Testosterone What Does It Do

The main androgen focused upon for this discussion is testosterone. But please realize that almost all synthetic AAS are chemical variants of testosterone and therefore much of the characteristics apply to them as well. (But not all!) Testosterone has two distinct characteristics or effects.

First, its anabolic characteristics (tissue building) which express themselves as increased and accelerated muscle tissue build-up which leads to faster recovery time after training, illness, and injuries, and to a quicker "regeneration" (I hate that word!) of the entire body. This is because an anabolic response leads to the promotion of protein synthesis and tissue repair or increase.

Secondly, androgenic characteristics or effects which are commonly referred to as secondary male characteristics that promote sexual behavior, libido, development and maturing of the penis, body hair, beard growth, deeper voice, aggressiveness, and formation and maturation of sperm. And of course, as any pubescent boy will tell you, increased production of the sebaceous gland and pimples.

As mentioned before, circulatory levels of testosterone also effect HPTA function, so I should not list it as a characteristic unless I also list pretty much every other sexhormone as well.

When discussing the characteristics of testosterone or its androgen cousins and synthetic AAS relatives, it is important to understand the difference between free (or active) testosterone and bound (or inactive) testosterone/AAS (Anabolic/Androgenic Steroids). Bound testosterone is inactive because it is bound to SHBG (Sex Hormone Binding Globulin) and to a lesser degree, albumin. The sex-steroid molecules are bound by SHBG contained in the blood, which prevents them from fitting into their receptors. That will be explained later. Free (unbound/active) testosterone is able to transmit its characteristics because it fits into receptors. Bound testosterone equals about 97-99% of total testosterone circulation while free testosterone equals 1-3% of total testosterone.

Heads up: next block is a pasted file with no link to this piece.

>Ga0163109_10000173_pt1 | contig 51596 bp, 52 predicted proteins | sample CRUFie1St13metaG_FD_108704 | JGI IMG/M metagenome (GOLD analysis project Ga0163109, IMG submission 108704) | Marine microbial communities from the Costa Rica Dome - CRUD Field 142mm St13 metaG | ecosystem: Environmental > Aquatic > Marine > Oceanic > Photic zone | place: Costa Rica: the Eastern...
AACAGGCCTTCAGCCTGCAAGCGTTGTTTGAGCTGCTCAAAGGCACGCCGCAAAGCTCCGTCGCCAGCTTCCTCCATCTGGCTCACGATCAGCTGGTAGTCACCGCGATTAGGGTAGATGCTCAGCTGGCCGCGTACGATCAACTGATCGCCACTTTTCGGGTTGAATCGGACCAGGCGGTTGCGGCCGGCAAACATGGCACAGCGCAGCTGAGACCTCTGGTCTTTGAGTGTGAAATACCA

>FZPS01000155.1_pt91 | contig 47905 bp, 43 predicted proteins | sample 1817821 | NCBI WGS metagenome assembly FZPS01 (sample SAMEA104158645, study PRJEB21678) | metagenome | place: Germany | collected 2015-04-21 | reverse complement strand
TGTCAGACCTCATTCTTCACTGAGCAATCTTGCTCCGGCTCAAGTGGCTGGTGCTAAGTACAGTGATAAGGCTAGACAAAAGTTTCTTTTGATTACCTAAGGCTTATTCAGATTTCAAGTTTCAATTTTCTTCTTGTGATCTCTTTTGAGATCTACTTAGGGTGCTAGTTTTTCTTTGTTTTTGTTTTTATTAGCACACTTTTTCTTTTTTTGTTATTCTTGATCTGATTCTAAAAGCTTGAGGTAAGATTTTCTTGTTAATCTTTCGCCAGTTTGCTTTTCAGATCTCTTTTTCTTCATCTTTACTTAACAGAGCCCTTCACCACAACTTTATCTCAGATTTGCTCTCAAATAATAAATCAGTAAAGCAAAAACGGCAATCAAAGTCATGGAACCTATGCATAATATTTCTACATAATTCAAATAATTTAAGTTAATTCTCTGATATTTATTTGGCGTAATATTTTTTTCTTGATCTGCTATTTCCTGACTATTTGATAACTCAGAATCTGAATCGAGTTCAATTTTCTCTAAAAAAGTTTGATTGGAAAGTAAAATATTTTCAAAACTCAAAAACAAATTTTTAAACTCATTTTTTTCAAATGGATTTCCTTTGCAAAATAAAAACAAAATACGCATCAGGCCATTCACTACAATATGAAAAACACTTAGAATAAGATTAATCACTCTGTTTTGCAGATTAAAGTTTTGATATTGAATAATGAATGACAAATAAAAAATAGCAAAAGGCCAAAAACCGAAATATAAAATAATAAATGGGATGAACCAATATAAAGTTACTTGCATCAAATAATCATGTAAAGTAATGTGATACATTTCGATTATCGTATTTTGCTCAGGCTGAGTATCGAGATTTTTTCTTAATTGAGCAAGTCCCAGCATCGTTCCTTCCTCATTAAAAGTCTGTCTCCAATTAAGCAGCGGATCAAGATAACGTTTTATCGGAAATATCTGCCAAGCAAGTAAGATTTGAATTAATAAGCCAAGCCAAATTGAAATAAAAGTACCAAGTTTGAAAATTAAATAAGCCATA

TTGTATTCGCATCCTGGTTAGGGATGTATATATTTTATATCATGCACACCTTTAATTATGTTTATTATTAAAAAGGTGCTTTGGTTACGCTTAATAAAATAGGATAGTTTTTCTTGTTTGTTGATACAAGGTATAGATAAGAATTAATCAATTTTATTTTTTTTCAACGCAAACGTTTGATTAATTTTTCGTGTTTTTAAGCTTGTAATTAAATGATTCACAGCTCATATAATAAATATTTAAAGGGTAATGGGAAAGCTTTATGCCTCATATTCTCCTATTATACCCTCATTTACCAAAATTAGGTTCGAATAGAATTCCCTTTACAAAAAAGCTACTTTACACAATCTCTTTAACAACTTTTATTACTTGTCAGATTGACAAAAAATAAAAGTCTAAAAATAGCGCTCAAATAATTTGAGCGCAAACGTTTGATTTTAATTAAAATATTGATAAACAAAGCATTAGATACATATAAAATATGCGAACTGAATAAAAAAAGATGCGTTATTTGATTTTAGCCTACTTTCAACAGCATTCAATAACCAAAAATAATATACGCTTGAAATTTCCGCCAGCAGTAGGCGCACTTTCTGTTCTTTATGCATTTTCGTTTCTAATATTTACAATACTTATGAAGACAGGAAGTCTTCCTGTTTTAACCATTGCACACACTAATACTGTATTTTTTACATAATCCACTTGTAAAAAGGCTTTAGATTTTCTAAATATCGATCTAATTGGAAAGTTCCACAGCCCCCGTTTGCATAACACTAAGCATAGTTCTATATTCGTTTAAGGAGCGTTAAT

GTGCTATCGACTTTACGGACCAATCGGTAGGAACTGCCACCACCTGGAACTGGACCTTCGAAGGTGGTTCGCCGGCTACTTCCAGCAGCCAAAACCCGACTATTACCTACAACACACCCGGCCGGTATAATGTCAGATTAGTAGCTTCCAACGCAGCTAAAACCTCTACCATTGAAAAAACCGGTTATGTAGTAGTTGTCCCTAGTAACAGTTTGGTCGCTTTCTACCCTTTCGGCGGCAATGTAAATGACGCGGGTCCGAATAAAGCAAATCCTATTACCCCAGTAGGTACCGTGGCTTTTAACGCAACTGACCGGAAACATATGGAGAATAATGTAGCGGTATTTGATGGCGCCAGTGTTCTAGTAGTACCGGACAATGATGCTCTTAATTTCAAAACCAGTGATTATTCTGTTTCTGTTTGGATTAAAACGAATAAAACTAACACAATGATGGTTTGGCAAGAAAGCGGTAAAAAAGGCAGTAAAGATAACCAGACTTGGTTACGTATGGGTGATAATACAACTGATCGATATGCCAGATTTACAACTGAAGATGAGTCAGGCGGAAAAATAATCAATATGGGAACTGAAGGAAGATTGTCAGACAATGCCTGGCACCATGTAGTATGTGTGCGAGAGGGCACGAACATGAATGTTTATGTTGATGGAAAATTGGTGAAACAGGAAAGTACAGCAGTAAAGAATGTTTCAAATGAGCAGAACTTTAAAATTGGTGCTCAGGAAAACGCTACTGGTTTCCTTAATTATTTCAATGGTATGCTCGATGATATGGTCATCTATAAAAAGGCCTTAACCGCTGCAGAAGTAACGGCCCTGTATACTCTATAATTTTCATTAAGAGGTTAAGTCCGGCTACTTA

That probably does not sound like much, but even 0.1-0.3 mg of free testosterone has a whole lot of individual separate molecules. And 1 molecule can activate every receptor-site it binds to.

Males have a total testosterone reference range of 225-950 ng/dl (nanograms per decaliter). And a free testosterone reference range for males is 1-3% of the total testosterone reference range. Females have a total testosterone reference range of 14-76 ng/dl and a free testosterone reference range of 0.5-1.8 ng/dl.

Bound testosterone can be unbound due to metabolic requirements and different steroid molecules. And both endogenous and exogenous AAS can react differently to SHBG. For this reason some synthetic AAS can alter the ratio for any other free and/or bound androgenic levels.

*As can prohormones and some minerals such as zinc, copper, and magnesium.

Most steroid molecules are specific to their respective cell receptors. This means only testosterone/androgen/AAS molecules can fit into (and transmit their respective message) testosterone/androgen receptor-sites. This is due to shape and size much like a key and a lock: Some keys can fit into other locks, but only the right key can fit in and activate the mechanism. Steroid molecules travel through the blood stream and lymphatic system. This means that everywhere blood goes, the molecules are sure to follow. Using muscle cells as an example, testosterone molecules circulate until they come into contact with testosterone/androgen receptor-sites on the muscle cell. Then they lock together and they form a complex called (what else?) a steroid / receptor complex. Now the complex travels to the cell nucleus where it can bond to specific sequences on the nucleic acid sections of desoxyribonucleic acid (DNA). Here is where a transcription happens and a template of the DNA is created, resulting in messenger ribonucleic acid (mRNA). The mRNA exits the cell nucleus and bonds to/with RNA in the liquid part of the cell called the cytoplasm. Here a translation of the message takes place and an increase in protein synthesis occurs. There is a correlating decrease in catabolism as well. This is because testosterone molecules can occupy cortisol receptor-sites and block them. Therefore cortisol can not get in to transmit its message. The results are growth! A simple way of looking at this is. you go to someone's house to deliver a message and their mom relays it exactly so the job gets done. Sorry about the techno-geek info, but it helps later.

*It should be noted that different labs in different places use slightly different reference ranges. As example 300-1000ng/dl is a common male reference range used by my local lab.

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